Three Sisters Mountains in Oregon

What Next?

With the success of the smaller piping projects completed in the first years of the new century, TSID had hoped to move forward with piping the Main Canal. But there was not sufficient political will among the users to undertake such a large and risky project. Looking for other opportunities, the District revisited a 1994 NRCS design for a hydropower plant in Mckenzie Canyon. Between 1988 and 2004 power rates for irrigation increased from 1.1 cent per kwh to 6 cents, but we could only get 3 cents per kwh for what we produced in a hydropower plant. Further analysis revealed that is made more sense to use the drop in McKenzie Canyon to pressurize water to the farmers in Lower Bridge and eliminate their pumping stations and therefore their electrical bill. With electricity prices continuing to rise, this prospect created political will and cooperative spirit among the Lower Bridge farmers. With little support from the rest of the District patrons, the Lower Bridge farmers pooled their resources and undertook the piping of the Black Butte and Association canals.

Forming Win-Win Partnerships

TSID partnered with the Deschutes Soil and Water Conservation District (DSWCD) and requested under the watershed planning act that the Natural Resource Conservation Service (NRCS) do a full-blown watershed plan and environmental assessment for the McKenzie project. With their help the McKenzie Project completed the watershed plan and environmental assessment in 6 months.

Due to the success of the McKenzie pipeline installation, TSID was able to secure a 3-year Agricultural Watershed Enhancement Program (AWEP) award, which allowed all 31 farms to apply for on farm improvements necessary to take advantage of the pressurized water. Without the AWEP-EQIP funds, sustainable farming could never have been achieved. These projects installed over 60,000 ft of pipe which allowed for efficiency that completed the conservation circle.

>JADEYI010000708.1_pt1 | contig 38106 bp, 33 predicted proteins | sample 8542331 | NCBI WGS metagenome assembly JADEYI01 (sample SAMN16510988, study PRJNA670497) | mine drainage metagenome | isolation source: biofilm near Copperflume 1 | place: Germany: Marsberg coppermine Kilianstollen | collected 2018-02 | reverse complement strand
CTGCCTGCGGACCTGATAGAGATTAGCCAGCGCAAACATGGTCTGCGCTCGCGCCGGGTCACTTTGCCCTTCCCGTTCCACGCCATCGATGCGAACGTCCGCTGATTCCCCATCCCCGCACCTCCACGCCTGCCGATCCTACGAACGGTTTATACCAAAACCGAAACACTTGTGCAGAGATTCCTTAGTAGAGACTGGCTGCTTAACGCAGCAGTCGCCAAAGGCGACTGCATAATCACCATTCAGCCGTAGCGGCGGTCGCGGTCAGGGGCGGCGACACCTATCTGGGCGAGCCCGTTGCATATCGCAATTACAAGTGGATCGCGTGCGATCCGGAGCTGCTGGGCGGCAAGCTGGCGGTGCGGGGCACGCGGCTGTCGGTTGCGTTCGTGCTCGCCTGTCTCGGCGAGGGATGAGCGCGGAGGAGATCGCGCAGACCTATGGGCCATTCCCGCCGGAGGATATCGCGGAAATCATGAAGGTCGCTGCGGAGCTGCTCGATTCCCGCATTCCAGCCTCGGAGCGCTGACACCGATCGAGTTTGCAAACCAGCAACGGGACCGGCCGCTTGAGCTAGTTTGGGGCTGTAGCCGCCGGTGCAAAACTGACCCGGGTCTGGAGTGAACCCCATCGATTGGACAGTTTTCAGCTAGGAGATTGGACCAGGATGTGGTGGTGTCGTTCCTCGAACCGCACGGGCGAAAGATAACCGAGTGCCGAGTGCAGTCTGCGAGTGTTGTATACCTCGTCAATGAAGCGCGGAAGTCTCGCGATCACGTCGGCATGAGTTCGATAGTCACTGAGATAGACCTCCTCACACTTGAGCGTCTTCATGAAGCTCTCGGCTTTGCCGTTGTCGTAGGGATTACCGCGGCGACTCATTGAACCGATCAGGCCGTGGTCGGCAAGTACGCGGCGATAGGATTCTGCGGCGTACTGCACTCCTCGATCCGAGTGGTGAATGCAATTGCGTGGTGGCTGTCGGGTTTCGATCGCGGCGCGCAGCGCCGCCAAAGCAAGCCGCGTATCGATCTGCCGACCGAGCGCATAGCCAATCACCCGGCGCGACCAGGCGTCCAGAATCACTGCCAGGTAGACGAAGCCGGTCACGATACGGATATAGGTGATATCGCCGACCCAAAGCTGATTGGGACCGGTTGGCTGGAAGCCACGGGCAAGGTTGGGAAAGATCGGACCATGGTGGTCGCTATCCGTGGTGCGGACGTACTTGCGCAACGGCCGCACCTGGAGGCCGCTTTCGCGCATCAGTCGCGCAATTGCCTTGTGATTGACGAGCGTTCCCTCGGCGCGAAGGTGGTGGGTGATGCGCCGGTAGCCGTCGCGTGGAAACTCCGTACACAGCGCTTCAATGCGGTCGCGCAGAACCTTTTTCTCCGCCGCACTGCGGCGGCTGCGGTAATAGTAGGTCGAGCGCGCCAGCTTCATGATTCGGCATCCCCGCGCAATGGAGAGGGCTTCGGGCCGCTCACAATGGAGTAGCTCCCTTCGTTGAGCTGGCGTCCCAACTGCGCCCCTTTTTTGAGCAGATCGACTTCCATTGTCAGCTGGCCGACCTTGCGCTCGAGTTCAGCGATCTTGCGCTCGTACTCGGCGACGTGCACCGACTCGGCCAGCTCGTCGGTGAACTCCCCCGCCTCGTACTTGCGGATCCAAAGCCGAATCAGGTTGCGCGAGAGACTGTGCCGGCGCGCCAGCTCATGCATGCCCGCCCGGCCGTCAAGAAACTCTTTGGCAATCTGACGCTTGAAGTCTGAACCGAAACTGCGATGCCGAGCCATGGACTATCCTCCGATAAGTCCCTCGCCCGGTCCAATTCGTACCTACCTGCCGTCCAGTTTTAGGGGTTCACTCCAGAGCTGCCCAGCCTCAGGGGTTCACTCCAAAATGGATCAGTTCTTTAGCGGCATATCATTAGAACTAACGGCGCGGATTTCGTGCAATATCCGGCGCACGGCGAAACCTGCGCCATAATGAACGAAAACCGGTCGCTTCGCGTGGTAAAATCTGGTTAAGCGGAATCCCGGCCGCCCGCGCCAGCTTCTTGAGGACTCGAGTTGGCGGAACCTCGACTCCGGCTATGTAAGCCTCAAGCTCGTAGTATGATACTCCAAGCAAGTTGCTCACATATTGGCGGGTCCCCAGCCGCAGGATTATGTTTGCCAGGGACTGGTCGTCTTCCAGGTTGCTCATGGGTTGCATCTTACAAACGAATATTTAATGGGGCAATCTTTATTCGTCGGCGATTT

All the farms went live with pressurized irrigation in May 2010. The McKenzie project piped 14.5 miles of open canal with 12.5 miles of pipe. We were able to shorten the Association by 2 miles because pipe could go underground across farmland whereas ditch must circum-navigate farm ground. Each phase put 1.2 cfs in stream for a total of 6 cfs which now gave Whychus a protected flow of 10 cfs.

Overcoming the Challenges

The project was designed in 5 phases with Phase I starting at the dam at McKenzie Reservoir and Phase V piping the ditch that served the last few farms on Lower Bridge Way. But there was opposition from the non-farm properties through which the ditch ran. They did not want to lose the esthetic water feature the open canal had been providing. This opposition threatened to hold up work on the project whose funding was partially dependent on an aggressive completion schedule. Rather than fight the battle before the project even began, the District decided to reverse the project and start piping at the end of Lower Bridge Way.

With an all vounteer crew and a lot of vounteer equipment, we started work on Phase V in 2005.

The decision to reverse the order of work on the project proved beneficial on two counts. By Phase III we discovered that our 69,000 lb excavator was not sufficient to handle the weight of the pipe needed to complete the project. The success of the McKenzie piping project was changing the political climate in the rest of the District and pressure from outside was making it more clear that TSID needed to continue contributing to the success of Anadromous fish re-introduction. Looking to the future TSID's Board of Directors realized that to do bigger projects like the Main Canal we would need bigger equipment so they purchased the 100,000 lb excavator which allowed the completion of the McKenzie project.

In addition, on February 12, 2008 District Court Judge Ann Aiken, in a decision later upheld by the 9th Circuit Court of Appeals, stated that piping of an irrigation canal was a use allowed outright by the canal easement. This removed any legal standing for the landowners opposing the pipeline.